Pleased to Meet You

While recent Singstar titles have attempted to provide packs of songs along a specific theme - Singstar Rocks was an obvious one, while Singstar Anthems was very, very comfortable with its sexuality - Legends returns to the original formula of providing something for everyone, albeit with a heavy emphasis on artists who are, rightly or wrongly, considered to be legendary. The resulting mix of songs is a mish-mash of instantly recognisable classics from the last fifty years, with almost every song being universally well-known and pretty much every generation represented with at least a few classics of the era.

The resulting collection is simultaneously eclectic and fantastic. The Jackson 5 belting out I Want You Back sits alongside Jackie Wilson's Reet Petite and Elvis Presley's Blue Suede Shoes, Bowie's Life on Mars and The Smiths' This Charming Man cosy up to Elton John's Rocket Man, while on the ladies' side of things, Patsy Cline's Crazy, Dusty Springfield's Son of a Preacher Man, Aretha Franklin's Respect and Tina Turner's What's Love Got To Do With It are the basis of a track listing that is packed with genuinely iconic tracks.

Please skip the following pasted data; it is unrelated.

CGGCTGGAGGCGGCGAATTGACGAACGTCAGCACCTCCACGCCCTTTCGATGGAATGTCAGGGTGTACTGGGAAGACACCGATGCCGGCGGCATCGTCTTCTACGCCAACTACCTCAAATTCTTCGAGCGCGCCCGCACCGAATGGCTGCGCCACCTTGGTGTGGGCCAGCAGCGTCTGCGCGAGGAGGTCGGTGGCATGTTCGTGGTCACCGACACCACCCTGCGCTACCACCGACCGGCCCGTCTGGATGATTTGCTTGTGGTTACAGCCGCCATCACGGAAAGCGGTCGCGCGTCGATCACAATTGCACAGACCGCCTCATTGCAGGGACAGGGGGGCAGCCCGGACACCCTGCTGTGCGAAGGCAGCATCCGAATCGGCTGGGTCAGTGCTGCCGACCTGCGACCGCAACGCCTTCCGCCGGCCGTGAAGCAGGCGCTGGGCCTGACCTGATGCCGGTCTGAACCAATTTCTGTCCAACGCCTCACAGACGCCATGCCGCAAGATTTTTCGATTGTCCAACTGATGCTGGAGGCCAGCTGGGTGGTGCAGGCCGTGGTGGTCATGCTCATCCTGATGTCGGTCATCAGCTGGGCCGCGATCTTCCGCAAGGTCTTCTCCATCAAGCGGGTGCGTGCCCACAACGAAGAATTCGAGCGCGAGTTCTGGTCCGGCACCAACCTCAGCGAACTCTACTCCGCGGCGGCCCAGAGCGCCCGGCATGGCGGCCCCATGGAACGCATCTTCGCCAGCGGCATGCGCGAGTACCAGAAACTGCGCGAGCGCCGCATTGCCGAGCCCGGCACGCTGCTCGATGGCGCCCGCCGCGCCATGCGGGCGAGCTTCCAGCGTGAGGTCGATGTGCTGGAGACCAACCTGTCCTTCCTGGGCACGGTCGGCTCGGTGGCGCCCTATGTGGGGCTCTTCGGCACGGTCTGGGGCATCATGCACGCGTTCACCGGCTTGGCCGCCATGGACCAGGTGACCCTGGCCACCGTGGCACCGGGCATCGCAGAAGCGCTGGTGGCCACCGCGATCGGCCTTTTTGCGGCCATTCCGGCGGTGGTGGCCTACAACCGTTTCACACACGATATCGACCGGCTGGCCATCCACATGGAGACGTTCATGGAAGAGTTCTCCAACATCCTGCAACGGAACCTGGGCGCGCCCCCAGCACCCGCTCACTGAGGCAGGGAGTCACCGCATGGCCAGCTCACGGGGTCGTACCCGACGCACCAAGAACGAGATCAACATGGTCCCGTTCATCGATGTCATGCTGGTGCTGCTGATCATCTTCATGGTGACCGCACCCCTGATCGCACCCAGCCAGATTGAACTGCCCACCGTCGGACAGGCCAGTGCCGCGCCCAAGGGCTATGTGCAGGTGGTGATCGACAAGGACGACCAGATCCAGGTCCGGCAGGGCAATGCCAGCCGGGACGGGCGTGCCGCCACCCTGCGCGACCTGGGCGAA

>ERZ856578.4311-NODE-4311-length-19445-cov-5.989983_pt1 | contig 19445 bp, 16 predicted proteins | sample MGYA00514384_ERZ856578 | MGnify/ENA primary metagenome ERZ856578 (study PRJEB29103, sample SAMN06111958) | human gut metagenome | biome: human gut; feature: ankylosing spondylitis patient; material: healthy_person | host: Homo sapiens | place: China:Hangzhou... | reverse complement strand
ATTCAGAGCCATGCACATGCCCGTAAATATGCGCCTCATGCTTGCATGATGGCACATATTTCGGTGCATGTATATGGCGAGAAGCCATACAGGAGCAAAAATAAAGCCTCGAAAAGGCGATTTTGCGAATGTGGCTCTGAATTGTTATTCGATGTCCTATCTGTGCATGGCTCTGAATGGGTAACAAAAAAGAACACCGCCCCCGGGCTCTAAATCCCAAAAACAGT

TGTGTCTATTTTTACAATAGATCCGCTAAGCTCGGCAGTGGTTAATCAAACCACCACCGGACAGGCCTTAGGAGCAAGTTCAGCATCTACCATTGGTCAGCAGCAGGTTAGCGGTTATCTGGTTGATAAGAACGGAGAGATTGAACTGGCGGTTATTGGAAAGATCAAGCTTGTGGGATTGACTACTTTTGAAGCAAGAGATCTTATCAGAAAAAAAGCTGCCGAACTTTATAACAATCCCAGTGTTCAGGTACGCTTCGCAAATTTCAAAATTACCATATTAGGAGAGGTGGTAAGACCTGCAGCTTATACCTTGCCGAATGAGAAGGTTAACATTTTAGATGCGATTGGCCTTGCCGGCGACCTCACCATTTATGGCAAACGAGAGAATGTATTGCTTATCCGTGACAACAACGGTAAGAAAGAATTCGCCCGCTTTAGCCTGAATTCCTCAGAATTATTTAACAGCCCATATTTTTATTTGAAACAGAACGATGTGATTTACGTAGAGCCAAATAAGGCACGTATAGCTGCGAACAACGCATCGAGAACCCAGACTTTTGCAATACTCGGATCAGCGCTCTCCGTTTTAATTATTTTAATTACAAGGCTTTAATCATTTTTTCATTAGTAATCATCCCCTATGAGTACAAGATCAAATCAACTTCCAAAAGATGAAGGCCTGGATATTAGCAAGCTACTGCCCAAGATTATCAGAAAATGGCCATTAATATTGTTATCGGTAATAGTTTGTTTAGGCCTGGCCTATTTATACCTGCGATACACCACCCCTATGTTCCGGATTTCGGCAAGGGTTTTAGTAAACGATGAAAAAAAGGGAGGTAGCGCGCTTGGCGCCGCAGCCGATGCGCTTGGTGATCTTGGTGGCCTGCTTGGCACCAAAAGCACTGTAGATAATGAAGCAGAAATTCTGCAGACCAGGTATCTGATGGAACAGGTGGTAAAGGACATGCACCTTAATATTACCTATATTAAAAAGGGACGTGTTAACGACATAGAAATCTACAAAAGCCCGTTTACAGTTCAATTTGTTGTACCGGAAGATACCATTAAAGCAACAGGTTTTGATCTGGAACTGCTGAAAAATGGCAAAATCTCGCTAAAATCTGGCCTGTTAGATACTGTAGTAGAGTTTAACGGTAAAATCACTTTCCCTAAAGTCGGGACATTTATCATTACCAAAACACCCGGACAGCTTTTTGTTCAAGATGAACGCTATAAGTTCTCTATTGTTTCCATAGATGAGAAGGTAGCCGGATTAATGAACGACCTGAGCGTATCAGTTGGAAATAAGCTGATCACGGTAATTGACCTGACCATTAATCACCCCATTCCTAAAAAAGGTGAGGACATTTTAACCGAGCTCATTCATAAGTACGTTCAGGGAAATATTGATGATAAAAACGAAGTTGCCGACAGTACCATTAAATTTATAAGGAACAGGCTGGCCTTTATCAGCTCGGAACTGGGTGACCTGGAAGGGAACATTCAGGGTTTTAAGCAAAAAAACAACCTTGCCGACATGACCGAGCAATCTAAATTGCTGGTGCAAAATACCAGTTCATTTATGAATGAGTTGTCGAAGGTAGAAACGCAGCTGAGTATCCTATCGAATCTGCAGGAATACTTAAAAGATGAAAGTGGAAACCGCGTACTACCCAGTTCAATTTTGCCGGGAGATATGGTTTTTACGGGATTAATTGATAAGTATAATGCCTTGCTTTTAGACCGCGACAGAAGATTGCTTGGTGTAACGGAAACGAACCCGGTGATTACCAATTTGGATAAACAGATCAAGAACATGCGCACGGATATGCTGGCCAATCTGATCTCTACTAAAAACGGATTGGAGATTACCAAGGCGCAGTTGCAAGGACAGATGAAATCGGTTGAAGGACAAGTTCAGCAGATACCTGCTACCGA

In fact, out of all the Singstar games, this is by far the one with the least filler material. The above paragraph was surprisingly hard to write, because picking stand-out tracks from Singstar Legends is difficult - in choosing those named tracks, I missed out on tracks from Depeche Mode, The Police, the Pet Shop Boys, the Righteous Brothers, the Rolling Stones, the Monkees, Madonna, Marvin Gaye... Best of all, for each artist, it's their best known track (or damn close) which graces this collection. For John Lennon, you get Imagine; for Johnny Cash, you get Ring of Fire (albeit with a ridiculous backing video which caused us to collapse into giggles at a key moment when the word "BURN" pulsed onto the screen looking like a refugee from a bad rave music video).